identical to original
  TCR rearrangement    No monoclonal             No monoclonal
  BCL2 rearrangement   Positive, involving MBR   Positive, involving
                                                 MBR

                                     Patient 2

                           Initial               Transformed

Morphologic pattern    Follicular         Diffuse
Cytomorphology         Small, low grade   Anaplastic
IHC, B-cell markers
  CD20                        +                       -
  CD22                        ND                      -
  CD79a                       ND          Weak, focal
  PAX5                        +           Moderate, subset
IHC, T-cell markers
  CD3                         -                       -
  CD4                         -                       +
  CD5                         -                       -
  CD7                         ND                      ND
  CD8                         -                       -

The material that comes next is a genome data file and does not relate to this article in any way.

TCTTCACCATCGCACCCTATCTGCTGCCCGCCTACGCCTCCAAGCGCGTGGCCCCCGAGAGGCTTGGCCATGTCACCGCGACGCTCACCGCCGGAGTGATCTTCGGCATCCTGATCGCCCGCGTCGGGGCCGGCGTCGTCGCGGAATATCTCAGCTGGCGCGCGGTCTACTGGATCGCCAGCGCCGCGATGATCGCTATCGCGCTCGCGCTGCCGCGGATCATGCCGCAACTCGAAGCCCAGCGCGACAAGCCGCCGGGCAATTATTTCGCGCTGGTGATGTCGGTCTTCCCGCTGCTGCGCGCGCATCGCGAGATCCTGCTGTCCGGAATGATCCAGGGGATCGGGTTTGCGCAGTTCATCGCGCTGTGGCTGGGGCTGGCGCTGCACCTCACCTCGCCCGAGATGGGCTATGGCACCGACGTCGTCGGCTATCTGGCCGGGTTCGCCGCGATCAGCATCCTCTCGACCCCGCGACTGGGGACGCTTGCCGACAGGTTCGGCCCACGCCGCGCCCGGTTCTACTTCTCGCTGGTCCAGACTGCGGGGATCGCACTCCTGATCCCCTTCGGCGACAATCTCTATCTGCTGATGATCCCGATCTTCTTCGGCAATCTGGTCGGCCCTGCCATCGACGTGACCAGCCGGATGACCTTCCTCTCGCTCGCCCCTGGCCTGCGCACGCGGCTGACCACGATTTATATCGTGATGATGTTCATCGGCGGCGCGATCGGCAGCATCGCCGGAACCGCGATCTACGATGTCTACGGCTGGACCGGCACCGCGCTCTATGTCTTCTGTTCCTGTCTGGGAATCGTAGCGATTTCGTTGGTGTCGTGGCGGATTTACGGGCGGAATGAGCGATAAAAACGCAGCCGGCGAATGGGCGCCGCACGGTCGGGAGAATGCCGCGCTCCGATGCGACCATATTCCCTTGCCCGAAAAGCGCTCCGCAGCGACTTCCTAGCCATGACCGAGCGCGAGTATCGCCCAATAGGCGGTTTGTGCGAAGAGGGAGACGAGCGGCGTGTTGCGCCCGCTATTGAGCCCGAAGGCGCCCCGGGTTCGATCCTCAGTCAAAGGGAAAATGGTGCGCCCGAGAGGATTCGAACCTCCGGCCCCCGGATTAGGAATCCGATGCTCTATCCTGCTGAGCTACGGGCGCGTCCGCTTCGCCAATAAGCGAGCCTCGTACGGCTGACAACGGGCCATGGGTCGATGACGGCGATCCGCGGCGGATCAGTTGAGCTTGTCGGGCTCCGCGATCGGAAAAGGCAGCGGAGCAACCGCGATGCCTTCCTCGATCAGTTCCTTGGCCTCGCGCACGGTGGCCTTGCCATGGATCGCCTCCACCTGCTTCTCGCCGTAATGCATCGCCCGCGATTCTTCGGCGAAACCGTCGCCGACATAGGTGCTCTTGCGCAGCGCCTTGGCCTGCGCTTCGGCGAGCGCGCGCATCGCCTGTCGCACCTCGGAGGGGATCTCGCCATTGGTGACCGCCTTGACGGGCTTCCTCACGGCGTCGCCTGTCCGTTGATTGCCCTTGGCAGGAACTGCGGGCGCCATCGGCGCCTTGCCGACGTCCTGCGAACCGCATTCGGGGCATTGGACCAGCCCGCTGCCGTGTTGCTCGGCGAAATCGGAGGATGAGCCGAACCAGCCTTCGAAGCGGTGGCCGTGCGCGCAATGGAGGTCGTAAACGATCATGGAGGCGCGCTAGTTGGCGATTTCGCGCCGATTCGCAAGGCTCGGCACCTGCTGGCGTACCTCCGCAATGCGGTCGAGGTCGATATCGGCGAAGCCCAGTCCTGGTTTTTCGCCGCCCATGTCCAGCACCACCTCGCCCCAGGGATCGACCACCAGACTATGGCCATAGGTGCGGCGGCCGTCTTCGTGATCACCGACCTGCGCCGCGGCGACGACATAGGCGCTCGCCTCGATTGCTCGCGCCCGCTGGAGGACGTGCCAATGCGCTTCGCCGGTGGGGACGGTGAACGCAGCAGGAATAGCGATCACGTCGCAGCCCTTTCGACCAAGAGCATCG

TIA1                        ND                      ND
IHC, histiocytic/dendritic cell markers
  CD1a                        ND                      ND
  CD23                        -                       -
  CD68                        ND                      ND
  CD163                       ND                      -
  Lysozyme                    ND                      ND
  S100                        ND                      ND
IHC, additional markers
  CD10                        +                       -
  CD30                        -                       +
  CD43                        ND                    Subset
  CD138                       ND                      ND
  ALK                         ND                      -
  BCL2                        -                       -